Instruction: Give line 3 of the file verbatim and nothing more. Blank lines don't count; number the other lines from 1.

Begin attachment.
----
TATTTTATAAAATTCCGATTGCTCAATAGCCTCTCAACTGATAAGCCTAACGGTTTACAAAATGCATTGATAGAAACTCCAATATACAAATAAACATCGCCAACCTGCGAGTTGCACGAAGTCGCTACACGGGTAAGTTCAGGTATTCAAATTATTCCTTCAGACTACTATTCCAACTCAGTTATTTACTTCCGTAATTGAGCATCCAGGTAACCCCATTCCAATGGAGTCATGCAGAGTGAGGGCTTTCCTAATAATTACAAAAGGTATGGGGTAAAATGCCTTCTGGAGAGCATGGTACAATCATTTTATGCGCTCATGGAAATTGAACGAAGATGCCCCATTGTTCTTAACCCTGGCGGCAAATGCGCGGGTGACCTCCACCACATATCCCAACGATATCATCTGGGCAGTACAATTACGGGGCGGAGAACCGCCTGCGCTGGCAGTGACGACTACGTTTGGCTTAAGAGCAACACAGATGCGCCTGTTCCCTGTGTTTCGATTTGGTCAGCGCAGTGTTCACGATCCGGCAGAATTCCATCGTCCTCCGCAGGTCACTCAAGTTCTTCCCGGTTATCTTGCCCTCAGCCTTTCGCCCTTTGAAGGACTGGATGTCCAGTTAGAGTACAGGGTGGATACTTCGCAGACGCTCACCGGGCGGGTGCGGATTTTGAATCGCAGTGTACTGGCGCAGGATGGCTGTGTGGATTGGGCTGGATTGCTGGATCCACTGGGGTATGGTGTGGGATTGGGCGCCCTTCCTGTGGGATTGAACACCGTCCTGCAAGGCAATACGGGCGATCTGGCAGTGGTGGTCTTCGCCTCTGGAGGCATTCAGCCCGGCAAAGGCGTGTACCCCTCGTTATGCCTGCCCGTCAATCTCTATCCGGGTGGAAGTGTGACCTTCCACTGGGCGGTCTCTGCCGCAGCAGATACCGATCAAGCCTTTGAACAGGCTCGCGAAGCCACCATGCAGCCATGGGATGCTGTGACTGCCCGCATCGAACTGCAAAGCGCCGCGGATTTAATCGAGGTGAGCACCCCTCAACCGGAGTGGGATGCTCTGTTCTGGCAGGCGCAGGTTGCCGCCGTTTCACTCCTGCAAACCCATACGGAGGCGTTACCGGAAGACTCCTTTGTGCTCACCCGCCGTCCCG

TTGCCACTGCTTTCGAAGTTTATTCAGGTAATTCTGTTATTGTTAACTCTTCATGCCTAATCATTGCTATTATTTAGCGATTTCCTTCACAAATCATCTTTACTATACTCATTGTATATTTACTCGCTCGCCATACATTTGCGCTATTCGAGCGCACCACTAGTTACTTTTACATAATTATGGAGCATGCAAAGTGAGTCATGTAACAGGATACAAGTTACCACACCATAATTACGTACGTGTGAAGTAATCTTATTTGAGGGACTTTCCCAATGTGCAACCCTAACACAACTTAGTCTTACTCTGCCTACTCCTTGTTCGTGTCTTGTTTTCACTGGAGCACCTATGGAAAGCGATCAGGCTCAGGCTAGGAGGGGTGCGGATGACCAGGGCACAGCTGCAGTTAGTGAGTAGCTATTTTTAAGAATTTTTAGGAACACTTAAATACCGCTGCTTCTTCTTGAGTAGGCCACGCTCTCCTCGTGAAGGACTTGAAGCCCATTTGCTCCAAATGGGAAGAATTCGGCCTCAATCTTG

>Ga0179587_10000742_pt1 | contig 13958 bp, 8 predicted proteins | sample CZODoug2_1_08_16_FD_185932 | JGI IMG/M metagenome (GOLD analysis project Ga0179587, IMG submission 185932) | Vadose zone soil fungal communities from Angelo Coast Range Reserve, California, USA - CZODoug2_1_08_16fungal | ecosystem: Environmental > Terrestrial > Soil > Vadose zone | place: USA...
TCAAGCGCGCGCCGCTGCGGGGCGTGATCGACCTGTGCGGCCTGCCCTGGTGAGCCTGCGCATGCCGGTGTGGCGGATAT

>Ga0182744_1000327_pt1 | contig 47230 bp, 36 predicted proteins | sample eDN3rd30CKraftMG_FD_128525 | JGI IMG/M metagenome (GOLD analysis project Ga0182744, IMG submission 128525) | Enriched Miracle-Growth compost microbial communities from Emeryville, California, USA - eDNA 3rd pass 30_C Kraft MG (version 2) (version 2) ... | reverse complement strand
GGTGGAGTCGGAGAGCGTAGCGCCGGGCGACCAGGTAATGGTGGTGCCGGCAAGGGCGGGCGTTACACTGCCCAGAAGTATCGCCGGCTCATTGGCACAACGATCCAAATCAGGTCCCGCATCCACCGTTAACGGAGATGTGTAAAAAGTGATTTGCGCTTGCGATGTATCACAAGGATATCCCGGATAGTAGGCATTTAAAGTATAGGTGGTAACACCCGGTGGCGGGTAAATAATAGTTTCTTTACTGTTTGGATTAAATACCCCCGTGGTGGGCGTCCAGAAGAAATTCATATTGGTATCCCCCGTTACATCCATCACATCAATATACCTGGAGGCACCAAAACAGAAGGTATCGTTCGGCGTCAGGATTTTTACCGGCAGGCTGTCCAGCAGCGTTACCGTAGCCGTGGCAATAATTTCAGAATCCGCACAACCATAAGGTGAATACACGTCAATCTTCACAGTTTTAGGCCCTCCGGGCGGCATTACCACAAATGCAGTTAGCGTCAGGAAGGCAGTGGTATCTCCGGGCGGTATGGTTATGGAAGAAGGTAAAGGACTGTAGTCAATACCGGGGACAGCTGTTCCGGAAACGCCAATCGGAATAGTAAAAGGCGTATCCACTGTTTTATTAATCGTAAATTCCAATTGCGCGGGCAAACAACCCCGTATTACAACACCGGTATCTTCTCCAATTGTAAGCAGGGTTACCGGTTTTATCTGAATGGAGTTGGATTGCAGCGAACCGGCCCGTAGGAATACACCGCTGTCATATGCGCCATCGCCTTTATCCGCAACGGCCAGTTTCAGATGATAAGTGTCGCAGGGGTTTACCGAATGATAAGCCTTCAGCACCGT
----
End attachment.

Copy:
>Ga0179587_10000742_pt1 | contig 13958 bp, 8 predicted proteins | sample CZODoug2_1_08_16_FD_185932 | JGI IMG/M metagenome (GOLD analysis project Ga0179587, IMG submission 185932) | Vadose zone soil fungal communities from Angelo Coast Range Reserve, California, USA - CZODoug2_1_08_16fungal | ecosystem: Environmental > Terrestrial > Soil > Vadose zone | place: USA...